Your Church’s Will for the Future

A reader shared a sad story of  his congregation, which had become so small that, when one woman became sick and her husband stayed home to care for her, only 3 people were left to worship together.  They were still meeting in their church’s fellowship hall (to save on heat bills) and hiring a pastor to preach on Sundays.  He was so part time, he could not help them grow the church nor plan for closure.

I interviewed another pastor I call Mary, who served a three point charge.  One of her churches was becoming weaker and she pressed upon them the importance of considering their options while they still had some energy, a few  members who could accomplish tasks, and a trained pastor.  Although their process took several years to get through, the pastor stayed with them until it was completed.  In this case, the congregation voted to sell the parsonage and use the proceeds to demolish their decaying building.   They did this because they saw the care of the property as their responsibility, instead of dumping it on the judicatory (United Methodists) or letting it stand vacant as an eyesore in their town.

One of these churches had a pastor and members who took seriously their stewardship of the church’s assets into the future.  The other never made provisions for the church beyond their own lifespans.  The supply pastor and a few frail elderly were left with this burden– and no resources to address it.

Planning for the disposition of church assets is no different than preparing a will or a health care directive.  It takes the burden off others when you make a plan for what will happen to the building, the endowments, the mission projects and the members who are unable to seek out new churches.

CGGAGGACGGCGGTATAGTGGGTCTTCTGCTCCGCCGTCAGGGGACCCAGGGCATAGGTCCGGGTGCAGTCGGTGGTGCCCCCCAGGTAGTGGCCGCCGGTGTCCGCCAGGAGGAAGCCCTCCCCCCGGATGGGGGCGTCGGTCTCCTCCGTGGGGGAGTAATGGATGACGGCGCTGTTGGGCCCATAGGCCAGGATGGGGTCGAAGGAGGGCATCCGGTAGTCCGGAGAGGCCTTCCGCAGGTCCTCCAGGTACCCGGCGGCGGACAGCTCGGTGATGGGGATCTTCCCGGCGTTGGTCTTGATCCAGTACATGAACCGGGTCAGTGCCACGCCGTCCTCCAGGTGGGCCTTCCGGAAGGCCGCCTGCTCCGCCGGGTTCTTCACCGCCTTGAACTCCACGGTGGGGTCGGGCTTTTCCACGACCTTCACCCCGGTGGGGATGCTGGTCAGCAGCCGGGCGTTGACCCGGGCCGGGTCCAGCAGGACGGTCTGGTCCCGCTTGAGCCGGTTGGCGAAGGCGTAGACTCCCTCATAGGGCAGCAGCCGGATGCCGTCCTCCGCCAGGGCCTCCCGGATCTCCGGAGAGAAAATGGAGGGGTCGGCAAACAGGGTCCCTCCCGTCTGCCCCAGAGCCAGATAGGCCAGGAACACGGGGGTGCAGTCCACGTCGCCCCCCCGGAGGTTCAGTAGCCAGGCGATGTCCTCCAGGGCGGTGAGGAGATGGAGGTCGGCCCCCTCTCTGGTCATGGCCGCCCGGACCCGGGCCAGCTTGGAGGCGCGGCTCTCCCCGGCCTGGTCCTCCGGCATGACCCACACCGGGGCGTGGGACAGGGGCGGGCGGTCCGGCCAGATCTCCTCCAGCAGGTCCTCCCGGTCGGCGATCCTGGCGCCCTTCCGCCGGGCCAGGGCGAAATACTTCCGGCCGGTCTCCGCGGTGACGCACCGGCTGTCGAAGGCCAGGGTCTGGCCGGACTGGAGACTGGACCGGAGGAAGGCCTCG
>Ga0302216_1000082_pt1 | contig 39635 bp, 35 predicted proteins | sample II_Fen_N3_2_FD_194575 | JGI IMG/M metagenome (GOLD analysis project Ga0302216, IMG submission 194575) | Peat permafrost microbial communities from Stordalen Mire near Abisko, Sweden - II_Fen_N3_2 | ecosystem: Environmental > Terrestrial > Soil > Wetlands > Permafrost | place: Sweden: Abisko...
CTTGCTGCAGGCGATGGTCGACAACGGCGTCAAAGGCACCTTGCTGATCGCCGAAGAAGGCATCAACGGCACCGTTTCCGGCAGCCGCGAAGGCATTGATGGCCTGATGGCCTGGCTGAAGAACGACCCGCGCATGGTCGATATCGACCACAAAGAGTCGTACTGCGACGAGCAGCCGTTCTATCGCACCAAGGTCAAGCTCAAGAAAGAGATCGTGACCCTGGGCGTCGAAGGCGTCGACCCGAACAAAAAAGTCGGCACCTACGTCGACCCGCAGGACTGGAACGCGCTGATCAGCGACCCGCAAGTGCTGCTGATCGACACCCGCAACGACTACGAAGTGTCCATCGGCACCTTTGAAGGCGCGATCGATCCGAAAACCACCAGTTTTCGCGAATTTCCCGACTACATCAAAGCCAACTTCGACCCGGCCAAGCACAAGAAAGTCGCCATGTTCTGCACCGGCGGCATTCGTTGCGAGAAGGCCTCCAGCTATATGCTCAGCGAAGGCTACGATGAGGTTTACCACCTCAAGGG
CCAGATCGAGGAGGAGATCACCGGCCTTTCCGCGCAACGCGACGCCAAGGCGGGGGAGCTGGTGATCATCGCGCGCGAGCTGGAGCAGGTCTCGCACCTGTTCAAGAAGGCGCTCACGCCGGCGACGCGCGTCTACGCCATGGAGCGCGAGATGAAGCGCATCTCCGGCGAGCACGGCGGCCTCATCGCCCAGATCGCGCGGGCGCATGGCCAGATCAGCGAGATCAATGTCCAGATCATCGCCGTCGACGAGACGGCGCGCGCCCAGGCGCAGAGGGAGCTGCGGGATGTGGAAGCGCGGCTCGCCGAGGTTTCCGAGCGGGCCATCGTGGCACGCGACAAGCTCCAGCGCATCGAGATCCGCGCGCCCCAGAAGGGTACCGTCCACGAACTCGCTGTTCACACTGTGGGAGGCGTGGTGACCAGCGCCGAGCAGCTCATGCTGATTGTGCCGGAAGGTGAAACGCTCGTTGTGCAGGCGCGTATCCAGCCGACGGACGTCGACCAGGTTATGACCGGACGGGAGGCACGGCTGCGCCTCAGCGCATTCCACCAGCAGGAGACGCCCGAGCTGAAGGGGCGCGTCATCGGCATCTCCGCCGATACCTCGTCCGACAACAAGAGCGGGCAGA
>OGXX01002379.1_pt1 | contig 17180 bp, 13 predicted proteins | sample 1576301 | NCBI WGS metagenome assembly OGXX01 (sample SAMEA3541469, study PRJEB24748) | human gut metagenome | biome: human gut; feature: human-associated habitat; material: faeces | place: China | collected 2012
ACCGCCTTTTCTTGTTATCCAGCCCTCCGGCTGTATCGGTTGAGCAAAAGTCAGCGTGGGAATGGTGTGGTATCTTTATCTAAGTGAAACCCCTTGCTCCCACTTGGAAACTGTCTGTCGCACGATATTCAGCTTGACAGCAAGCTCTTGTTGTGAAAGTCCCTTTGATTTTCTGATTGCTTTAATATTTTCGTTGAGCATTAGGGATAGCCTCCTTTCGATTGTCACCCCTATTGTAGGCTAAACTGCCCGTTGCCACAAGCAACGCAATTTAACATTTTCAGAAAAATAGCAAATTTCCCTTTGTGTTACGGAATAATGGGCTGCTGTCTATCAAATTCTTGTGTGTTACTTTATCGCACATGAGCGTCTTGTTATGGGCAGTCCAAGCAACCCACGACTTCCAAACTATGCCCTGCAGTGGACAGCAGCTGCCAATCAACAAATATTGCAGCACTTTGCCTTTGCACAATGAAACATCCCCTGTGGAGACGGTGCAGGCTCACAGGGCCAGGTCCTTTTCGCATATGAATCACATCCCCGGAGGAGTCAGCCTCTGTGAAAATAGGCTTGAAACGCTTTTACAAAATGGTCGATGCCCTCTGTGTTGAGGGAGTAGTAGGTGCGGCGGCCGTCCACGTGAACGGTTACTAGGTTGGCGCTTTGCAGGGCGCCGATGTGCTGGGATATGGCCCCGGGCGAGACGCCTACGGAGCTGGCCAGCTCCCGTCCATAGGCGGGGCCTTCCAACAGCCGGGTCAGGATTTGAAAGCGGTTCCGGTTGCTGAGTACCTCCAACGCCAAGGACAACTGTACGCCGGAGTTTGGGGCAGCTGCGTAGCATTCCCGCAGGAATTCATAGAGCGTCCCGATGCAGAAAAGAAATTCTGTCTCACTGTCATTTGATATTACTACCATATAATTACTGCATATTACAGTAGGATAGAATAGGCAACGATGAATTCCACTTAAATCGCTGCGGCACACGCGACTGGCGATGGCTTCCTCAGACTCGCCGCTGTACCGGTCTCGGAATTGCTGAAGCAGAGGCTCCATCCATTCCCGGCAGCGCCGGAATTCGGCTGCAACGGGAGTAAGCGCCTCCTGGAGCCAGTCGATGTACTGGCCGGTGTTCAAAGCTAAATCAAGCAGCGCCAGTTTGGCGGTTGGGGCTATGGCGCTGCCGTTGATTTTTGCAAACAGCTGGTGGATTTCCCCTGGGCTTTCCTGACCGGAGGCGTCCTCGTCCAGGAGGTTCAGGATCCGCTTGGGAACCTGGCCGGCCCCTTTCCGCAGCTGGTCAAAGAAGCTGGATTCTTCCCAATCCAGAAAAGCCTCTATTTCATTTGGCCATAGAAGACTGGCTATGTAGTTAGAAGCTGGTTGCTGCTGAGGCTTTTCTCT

Mary stated it clearly in letters to her congregation: it is your responsibility to take care of your assets.  She knew the wider church did not have the resources to manage, sell or demolish abandoned properties.

If you think your congregation will be unable to maintain life in the next few years, you might do what one congregation I interviewed did: make a last will for your church!  This church sold their building and drew on the assets of the sale for several years.  Then they wrote up a document that stated what should happen to the remaining financial assets after the congregation stopped meeting.  Their plan included continuing a scholarship fund for students that will be entrusted to their judicatory for management after they are gone.

It’s a lot of work to close up a church and disperse assets.  Do you really want that to be the legacy you leave to someone else?

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